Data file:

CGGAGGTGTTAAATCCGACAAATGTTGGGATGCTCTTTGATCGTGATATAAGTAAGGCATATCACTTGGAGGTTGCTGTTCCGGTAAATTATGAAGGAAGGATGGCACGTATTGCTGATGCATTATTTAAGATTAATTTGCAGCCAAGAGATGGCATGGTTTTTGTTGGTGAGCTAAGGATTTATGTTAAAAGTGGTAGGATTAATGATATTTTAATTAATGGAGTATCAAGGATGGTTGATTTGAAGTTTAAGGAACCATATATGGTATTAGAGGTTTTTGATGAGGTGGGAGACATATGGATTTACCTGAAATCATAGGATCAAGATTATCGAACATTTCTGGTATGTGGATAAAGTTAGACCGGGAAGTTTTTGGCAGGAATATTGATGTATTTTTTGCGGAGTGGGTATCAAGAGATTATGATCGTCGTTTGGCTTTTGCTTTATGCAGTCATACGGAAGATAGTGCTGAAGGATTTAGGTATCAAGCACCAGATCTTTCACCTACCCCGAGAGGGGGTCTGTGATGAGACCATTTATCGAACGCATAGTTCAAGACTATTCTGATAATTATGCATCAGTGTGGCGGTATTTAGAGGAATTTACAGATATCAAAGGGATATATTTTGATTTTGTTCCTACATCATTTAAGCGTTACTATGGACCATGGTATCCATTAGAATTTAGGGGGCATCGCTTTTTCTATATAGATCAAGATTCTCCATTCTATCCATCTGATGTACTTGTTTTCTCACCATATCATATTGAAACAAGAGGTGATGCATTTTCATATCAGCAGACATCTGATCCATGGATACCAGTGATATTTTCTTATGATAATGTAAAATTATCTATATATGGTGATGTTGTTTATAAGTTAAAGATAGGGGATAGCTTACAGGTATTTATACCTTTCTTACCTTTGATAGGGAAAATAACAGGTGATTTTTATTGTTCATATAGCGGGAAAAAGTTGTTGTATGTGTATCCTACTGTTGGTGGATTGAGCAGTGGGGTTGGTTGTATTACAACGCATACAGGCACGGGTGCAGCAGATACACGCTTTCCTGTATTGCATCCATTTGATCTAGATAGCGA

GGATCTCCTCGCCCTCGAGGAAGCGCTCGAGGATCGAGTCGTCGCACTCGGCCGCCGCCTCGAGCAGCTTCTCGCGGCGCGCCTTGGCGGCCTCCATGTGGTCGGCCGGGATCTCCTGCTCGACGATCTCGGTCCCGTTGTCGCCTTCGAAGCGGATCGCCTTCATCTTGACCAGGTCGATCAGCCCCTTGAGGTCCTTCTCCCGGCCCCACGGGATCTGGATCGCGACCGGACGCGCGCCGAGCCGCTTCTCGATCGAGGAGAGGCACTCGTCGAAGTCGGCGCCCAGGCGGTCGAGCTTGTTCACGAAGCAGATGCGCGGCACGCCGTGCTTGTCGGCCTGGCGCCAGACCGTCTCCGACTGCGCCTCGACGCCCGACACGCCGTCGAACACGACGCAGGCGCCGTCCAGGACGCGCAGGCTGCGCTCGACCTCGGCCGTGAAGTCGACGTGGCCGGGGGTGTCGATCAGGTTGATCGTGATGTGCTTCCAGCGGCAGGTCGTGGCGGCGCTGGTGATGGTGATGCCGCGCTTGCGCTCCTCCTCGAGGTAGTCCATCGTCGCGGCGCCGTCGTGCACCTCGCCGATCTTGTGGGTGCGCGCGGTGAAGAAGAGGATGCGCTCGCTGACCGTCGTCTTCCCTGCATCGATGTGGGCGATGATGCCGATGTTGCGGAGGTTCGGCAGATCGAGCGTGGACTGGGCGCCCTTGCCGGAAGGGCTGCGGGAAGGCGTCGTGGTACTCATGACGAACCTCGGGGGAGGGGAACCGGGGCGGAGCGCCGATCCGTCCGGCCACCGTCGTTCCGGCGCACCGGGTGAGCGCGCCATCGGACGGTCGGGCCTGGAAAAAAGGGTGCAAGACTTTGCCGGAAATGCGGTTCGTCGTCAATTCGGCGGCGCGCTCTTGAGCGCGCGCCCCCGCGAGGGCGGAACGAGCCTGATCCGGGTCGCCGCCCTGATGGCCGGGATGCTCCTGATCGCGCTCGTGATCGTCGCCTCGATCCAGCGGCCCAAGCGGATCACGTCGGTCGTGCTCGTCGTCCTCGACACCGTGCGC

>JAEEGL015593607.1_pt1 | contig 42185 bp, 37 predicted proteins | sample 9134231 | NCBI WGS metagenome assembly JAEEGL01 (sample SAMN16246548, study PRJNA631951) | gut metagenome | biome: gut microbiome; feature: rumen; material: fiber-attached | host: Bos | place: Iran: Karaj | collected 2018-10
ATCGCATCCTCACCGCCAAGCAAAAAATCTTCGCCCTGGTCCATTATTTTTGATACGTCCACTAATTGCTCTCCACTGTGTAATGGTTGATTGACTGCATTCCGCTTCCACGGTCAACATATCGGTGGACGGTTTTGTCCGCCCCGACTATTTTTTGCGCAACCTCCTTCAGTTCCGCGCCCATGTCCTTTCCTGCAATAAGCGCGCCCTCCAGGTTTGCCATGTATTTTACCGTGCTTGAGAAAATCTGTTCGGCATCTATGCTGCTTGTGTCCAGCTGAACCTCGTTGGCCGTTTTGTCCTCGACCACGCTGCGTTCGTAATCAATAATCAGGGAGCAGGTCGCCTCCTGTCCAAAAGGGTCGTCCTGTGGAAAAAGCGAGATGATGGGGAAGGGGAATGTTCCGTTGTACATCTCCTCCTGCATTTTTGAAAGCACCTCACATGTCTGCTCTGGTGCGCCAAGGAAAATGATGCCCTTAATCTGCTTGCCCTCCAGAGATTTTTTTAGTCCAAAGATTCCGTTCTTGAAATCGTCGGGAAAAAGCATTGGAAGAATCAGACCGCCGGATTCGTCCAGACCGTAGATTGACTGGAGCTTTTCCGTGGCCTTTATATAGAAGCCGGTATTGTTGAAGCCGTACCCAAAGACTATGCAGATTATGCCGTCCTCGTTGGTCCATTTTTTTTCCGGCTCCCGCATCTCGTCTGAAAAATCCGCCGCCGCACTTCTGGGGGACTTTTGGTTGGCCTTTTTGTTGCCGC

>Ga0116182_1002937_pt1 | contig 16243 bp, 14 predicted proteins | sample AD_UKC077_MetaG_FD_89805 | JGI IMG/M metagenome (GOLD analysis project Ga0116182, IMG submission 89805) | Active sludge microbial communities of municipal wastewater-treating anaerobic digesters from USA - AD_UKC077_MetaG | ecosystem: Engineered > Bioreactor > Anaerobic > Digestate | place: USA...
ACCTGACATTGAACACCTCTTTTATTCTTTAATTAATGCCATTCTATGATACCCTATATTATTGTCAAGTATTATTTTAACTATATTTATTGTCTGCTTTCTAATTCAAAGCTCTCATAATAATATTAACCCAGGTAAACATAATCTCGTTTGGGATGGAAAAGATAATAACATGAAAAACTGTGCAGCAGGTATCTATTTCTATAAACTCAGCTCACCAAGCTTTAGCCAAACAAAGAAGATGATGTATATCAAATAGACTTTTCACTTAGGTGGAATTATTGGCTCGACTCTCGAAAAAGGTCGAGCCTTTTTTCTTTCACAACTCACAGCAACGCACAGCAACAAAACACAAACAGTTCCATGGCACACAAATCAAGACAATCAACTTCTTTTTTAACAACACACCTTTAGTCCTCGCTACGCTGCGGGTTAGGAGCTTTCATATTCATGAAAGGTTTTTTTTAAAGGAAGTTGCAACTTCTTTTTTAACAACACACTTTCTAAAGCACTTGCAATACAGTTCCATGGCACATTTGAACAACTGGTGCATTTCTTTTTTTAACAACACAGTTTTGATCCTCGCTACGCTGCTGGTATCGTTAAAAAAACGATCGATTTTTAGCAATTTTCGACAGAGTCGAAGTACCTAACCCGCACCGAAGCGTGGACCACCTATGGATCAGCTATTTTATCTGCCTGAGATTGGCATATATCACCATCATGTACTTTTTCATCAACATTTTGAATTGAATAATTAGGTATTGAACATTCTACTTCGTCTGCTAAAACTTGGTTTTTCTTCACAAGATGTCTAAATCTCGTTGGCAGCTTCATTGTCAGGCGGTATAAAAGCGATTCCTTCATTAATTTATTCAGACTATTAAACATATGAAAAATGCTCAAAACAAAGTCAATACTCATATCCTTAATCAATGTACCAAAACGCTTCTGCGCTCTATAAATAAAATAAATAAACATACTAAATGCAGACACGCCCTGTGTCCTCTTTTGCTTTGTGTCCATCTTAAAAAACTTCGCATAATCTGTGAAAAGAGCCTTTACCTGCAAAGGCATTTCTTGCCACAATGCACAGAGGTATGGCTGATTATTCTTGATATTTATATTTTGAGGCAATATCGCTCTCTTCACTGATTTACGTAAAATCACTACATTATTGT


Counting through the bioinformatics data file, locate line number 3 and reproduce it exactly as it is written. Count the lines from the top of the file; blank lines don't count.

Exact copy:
>JAEEGL015593607.1_pt1 | contig 42185 bp, 37 predicted proteins | sample 9134231 | NCBI WGS metagenome assembly JAEEGL01 (sample SAMN16246548, study PRJNA631951) | gut metagenome | biome: gut microbiome; feature: rumen; material: fiber-attached | host: Bos | place: Iran: Karaj | collected 2018-10